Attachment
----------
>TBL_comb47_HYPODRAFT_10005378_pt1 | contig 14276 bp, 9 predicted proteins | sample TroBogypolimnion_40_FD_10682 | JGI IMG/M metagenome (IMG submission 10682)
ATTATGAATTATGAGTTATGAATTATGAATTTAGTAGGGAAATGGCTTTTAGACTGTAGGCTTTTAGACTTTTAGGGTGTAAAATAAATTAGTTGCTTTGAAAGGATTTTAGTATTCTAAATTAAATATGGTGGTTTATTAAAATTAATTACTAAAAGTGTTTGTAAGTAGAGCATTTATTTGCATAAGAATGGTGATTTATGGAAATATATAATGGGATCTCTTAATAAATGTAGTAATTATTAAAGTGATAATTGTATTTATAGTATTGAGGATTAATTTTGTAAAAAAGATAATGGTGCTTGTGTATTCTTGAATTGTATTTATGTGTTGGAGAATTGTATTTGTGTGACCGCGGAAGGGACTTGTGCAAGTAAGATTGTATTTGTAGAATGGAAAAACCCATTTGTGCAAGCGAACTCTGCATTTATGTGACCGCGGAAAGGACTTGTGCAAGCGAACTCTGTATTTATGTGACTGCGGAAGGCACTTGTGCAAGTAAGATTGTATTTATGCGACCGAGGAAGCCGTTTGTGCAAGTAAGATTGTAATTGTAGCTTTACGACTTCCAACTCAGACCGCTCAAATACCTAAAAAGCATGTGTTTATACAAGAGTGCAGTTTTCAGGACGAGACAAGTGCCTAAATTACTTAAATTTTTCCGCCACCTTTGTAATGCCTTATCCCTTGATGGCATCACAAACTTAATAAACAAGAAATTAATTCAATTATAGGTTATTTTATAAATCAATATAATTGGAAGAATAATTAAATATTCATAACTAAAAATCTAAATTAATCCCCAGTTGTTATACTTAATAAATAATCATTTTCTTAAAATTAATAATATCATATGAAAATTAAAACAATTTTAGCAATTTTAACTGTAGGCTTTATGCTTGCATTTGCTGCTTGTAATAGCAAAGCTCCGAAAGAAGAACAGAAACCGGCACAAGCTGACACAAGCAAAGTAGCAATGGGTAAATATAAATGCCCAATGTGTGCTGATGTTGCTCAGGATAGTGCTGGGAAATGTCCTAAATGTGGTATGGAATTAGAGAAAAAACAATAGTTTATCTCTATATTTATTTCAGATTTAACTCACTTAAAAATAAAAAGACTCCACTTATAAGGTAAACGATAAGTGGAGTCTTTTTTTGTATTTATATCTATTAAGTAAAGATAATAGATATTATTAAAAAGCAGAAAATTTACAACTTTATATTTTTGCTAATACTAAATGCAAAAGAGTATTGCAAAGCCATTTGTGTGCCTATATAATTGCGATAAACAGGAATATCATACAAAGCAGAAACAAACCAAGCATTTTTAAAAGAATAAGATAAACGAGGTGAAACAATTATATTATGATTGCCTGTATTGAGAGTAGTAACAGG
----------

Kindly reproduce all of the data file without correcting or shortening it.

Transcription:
>TBL_comb47_HYPODRAFT_10005378_pt1 | contig 14276 bp, 9 predicted proteins | sample TroBogypolimnion_40_FD_10682 | JGI IMG/M metagenome (IMG submission 10682)
ATTATGAATTATGAGTTATGAATTATGAATTTAGTAGGGAAATGGCTTTTAGACTGTAGGCTTTTAGACTTTTAGGGTGTAAAATAAATTAGTTGCTTTGAAAGGATTTTAGTATTCTAAATTAAATATGGTGGTTTATTAAAATTAATTACTAAAAGTGTTTGTAAGTAGAGCATTTATTTGCATAAGAATGGTGATTTATGGAAATATATAATGGGATCTCTTAATAAATGTAGTAATTATTAAAGTGATAATTGTATTTATAGTATTGAGGATTAATTTTGTAAAAAAGATAATGGTGCTTGTGTATTCTTGAATTGTATTTATGTGTTGGAGAATTGTATTTGTGTGACCGCGGAAGGGACTTGTGCAAGTAAGATTGTATTTGTAGAATGGAAAAACCCATTTGTGCAAGCGAACTCTGCATTTATGTGACCGCGGAAAGGACTTGTGCAAGCGAACTCTGTATTTATGTGACTGCGGAAGGCACTTGTGCAAGTAAGATTGTATTTATGCGACCGAGGAAGCCGTTTGTGCAAGTAAGATTGTAATTGTAGCTTTACGACTTCCAACTCAGACCGCTCAAATACCTAAAAAGCATGTGTTTATACAAGAGTGCAGTTTTCAGGACGAGACAAGTGCCTAAATTACTTAAATTTTTCCGCCACCTTTGTAATGCCTTATCCCTTGATGGCATCACAAACTTAATAAACAAGAAATTAATTCAATTATAGGTTATTTTATAAATCAATATAATTGGAAGAATAATTAAATATTCATAACTAAAAATCTAAATTAATCCCCAGTTGTTATACTTAATAAATAATCATTTTCTTAAAATTAATAATATCATATGAAAATTAAAACAATTTTAGCAATTTTAACTGTAGGCTTTATGCTTGCATTTGCTGCTTGTAATAGCAAAGCTCCGAAAGAAGAACAGAAACCGGCACAAGCTGACACAAGCAAAGTAGCAATGGGTAAATATAAATGCCCAATGTGTGCTGATGTTGCTCAGGATAGTGCTGGGAAATGTCCTAAATGTGGTATGGAATTAGAGAAAAAACAATAGTTTATCTCTATATTTATTTCAGATTTAACTCACTTAAAAATAAAAAGACTCCACTTATAAGGTAAACGATAAGTGGAGTCTTTTTTTGTATTTATATCTATTAAGTAAAGATAATAGATATTATTAAAAAGCAGAAAATTTACAACTTTATATTTTTGCTAATACTAAATGCAAAAGAGTATTGCAAAGCCATTTGTGTGCCTATATAATTGCGATAAACAGGAATATCATACAAAGCAGAAACAAACCAAGCATTTTTAAAAGAATAAGATAAACGAGGTGAAACAATTATATTATGATTGCCTGTATTGAGAGTAGTAACAGG